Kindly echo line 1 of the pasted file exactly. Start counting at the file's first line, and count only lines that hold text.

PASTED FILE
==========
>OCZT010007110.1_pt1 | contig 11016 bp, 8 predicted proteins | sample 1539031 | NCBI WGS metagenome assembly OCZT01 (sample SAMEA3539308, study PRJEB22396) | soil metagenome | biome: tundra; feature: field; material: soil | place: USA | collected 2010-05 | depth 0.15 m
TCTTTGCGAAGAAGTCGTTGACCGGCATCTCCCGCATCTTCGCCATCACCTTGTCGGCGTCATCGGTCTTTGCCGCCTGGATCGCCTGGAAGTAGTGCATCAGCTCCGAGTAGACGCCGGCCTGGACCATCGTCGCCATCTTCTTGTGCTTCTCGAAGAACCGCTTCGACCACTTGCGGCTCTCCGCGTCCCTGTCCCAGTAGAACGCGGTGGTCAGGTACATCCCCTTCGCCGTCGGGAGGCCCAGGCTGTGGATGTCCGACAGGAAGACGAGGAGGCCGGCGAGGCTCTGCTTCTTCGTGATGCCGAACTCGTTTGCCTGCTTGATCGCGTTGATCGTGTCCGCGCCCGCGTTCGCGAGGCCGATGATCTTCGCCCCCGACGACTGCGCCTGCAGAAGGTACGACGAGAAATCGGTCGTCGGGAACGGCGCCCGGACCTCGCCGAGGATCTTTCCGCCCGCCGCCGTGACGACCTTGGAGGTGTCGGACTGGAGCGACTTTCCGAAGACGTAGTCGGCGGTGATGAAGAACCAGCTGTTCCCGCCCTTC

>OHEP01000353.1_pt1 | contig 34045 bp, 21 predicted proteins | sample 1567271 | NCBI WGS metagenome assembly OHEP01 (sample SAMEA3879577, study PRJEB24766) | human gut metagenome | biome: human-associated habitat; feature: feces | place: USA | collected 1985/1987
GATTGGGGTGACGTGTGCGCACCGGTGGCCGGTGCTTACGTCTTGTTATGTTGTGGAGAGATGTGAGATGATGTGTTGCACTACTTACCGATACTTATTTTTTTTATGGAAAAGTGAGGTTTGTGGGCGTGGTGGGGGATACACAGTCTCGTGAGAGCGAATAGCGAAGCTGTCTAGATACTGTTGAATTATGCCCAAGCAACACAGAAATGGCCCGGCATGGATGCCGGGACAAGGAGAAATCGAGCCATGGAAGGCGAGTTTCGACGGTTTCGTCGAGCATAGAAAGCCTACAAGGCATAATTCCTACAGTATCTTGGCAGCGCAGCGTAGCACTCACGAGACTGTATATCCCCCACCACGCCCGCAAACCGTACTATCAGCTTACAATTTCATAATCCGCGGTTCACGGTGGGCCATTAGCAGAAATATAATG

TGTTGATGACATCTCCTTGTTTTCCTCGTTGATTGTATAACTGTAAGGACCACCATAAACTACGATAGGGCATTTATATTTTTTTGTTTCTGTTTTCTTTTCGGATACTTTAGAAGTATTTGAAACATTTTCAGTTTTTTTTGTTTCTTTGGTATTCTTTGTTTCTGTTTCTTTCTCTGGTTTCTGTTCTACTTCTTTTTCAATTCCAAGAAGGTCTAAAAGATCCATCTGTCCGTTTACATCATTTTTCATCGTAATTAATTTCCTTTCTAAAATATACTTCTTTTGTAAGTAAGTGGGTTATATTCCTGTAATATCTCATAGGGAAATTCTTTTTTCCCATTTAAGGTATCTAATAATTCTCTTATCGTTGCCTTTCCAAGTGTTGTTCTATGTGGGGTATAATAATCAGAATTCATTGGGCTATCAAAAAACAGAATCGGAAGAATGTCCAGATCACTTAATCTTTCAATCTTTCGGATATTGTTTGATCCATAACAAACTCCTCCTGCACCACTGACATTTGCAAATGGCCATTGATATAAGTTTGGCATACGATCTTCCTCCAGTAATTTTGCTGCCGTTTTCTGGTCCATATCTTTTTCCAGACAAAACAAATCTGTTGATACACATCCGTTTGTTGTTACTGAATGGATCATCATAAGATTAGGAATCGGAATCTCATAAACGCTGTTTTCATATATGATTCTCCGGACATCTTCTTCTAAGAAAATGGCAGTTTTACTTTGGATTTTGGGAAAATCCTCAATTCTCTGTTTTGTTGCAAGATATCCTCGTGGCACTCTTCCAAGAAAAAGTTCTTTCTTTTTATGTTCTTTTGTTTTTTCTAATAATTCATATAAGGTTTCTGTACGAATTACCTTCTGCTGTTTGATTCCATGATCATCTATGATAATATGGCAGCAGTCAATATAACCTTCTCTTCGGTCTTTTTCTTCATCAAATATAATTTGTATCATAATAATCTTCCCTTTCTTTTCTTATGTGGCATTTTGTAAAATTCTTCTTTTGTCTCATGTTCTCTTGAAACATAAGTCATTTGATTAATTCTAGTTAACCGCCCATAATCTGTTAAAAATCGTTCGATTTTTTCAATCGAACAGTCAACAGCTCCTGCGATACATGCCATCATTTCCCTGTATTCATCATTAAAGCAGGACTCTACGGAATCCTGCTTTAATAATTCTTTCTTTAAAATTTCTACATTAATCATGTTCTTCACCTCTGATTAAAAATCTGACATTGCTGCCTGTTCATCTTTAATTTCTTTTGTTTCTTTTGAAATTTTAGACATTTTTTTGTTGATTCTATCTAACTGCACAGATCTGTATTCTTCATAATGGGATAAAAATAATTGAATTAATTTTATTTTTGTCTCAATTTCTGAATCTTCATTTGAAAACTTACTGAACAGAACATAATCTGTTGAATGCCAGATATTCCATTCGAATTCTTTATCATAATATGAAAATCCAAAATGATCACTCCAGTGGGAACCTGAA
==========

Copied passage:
>OCZT010007110.1_pt1 | contig 11016 bp, 8 predicted proteins | sample 1539031 | NCBI WGS metagenome assembly OCZT01 (sample SAMEA3539308, study PRJEB22396) | soil metagenome | biome: tundra; feature: field; material: soil | place: USA | collected 2010-05 | depth 0.15 m